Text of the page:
Read This: Christ in the Chaos (Kimm Crandall)

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Christ in the Chaos

Sometimes it may take me a while to get to a book, but God knows why he had me pick it up at that moment.  I’ve had this book for a while, and just really picked it up in earnest this weekend. As you can see by this review – I’m done with it and it has many underlines and !!! sections!

Kimm Crandall is a mommy of four – and a funny one at that – and one who knows her weaknesses and is steeped in the Gospel.  And even though she has written a helpful and gracious book, she would probably tell you herself that she needs to practice and rehearse the gospel every day (even after she wrote the chapter on rehearsing the gospel).

I liked this book because she shared stories I could relate to – even though her kids are definitely older than mine.  She pointed me not to my mistakes and where I fail every day as a Mom, but instead she pointed me to Jesus – who is perfect in every way and intercedes for me as my Great High Priest.

I liked it because it was short and practical – two things I need as a Mom to two active toddler boys.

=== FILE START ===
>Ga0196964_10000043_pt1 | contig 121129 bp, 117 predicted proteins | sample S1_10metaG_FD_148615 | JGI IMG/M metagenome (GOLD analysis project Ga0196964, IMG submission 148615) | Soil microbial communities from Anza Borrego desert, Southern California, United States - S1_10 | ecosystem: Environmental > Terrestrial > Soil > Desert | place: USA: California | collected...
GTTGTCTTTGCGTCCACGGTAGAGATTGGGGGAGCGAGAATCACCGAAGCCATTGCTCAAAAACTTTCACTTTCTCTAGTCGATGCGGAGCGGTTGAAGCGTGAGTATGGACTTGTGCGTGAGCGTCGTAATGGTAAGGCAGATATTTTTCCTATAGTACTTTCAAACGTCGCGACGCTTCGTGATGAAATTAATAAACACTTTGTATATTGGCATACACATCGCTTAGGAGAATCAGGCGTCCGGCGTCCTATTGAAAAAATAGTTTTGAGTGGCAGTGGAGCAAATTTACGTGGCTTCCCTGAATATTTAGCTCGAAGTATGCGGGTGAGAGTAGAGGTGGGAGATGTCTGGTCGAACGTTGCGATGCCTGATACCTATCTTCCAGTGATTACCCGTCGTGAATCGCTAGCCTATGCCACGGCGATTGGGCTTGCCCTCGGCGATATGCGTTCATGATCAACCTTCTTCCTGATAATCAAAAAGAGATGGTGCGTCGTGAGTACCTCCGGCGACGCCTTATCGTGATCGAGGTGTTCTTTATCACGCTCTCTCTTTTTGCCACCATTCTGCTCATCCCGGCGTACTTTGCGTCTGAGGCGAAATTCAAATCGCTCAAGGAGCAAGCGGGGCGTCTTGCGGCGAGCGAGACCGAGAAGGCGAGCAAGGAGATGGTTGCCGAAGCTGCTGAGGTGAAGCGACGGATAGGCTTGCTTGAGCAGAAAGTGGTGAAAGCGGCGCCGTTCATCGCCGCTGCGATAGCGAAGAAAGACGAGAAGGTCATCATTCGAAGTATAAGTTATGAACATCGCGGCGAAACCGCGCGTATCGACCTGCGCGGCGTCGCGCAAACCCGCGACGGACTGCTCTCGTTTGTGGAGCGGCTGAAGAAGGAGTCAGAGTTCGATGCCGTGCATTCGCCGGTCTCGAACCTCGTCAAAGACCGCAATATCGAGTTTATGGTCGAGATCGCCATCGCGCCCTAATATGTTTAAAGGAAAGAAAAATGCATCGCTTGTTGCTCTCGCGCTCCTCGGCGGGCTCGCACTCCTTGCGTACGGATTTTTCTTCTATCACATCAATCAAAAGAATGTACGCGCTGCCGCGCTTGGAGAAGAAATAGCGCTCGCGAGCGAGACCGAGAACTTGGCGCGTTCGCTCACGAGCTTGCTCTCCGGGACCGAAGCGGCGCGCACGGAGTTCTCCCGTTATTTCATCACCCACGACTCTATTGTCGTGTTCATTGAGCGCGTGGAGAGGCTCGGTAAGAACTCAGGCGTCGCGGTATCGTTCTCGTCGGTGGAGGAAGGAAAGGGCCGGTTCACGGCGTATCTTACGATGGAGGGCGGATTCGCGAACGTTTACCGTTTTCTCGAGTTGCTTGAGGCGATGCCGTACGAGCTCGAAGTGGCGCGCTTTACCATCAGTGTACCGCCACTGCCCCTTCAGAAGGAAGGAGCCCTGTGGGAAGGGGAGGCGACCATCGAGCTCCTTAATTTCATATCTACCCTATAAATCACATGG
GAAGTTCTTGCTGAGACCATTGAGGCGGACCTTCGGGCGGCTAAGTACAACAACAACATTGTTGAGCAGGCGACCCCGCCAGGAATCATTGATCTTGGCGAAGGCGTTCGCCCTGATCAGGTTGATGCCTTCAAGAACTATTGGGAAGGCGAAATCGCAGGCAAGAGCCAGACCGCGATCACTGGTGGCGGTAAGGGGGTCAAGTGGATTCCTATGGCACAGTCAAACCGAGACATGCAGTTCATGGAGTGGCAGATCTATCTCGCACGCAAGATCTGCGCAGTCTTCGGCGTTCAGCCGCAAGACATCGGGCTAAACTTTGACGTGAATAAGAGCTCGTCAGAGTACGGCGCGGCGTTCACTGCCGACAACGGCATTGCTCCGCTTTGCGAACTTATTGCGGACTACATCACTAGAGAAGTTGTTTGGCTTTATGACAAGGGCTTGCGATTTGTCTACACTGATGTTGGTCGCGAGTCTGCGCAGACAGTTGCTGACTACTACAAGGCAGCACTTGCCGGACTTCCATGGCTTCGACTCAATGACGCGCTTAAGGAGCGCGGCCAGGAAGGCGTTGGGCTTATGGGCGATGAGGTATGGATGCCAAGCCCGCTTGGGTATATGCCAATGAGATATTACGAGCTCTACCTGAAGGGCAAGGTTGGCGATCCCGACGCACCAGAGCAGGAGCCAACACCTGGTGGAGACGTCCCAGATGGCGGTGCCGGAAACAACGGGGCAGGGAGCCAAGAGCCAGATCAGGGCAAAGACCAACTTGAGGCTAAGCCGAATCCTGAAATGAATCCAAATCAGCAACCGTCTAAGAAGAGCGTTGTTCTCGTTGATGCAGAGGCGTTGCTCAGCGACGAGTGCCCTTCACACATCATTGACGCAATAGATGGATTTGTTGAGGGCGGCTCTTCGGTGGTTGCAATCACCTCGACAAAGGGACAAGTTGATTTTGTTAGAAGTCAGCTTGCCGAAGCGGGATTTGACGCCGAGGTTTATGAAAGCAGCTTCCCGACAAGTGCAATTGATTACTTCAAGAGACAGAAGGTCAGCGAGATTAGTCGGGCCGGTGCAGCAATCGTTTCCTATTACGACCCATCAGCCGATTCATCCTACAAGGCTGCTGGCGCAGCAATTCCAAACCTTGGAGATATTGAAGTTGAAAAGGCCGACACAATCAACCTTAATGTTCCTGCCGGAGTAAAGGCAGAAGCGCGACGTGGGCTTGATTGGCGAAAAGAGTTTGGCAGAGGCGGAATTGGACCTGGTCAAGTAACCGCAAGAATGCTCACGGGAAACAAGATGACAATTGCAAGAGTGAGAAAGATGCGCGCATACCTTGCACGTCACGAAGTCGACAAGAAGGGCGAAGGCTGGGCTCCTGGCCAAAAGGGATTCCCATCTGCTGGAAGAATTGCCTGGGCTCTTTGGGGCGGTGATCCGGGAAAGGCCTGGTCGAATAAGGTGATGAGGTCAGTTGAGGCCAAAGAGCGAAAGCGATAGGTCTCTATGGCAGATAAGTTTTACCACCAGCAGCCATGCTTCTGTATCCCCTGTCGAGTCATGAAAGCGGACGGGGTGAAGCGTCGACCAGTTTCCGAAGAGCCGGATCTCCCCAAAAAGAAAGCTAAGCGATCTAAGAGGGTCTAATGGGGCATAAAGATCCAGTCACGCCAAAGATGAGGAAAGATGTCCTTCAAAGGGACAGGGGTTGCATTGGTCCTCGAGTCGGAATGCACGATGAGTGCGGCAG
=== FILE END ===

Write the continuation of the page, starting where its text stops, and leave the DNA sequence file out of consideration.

I liked it because she encouraged women to be honest with other women – and to use wisdom in sharing – but not to hold on to this idea of perfection that we seem to do so well in many of our churches.

I would recommend this book to any mom but especially ones who are :

1.  Like me, in the throws of teaching two boys what it means for mommy and daddy to have authority and how they won’t get everything they want just because they throw a temper tantrum.

2.  Like me, who loves their to do lists and hates it when everything isn’t marked off by the end of the day.

3.  Like me, who knows the Gospel but still needs help in accepting it every day and also passing along that acceptance to their husbands and children.  Oh, ladies – how I struggle with that.  Teaching my boys to obey and listen and accept authority – and doing it with the love of Christ in my actions, words, and tone of voice.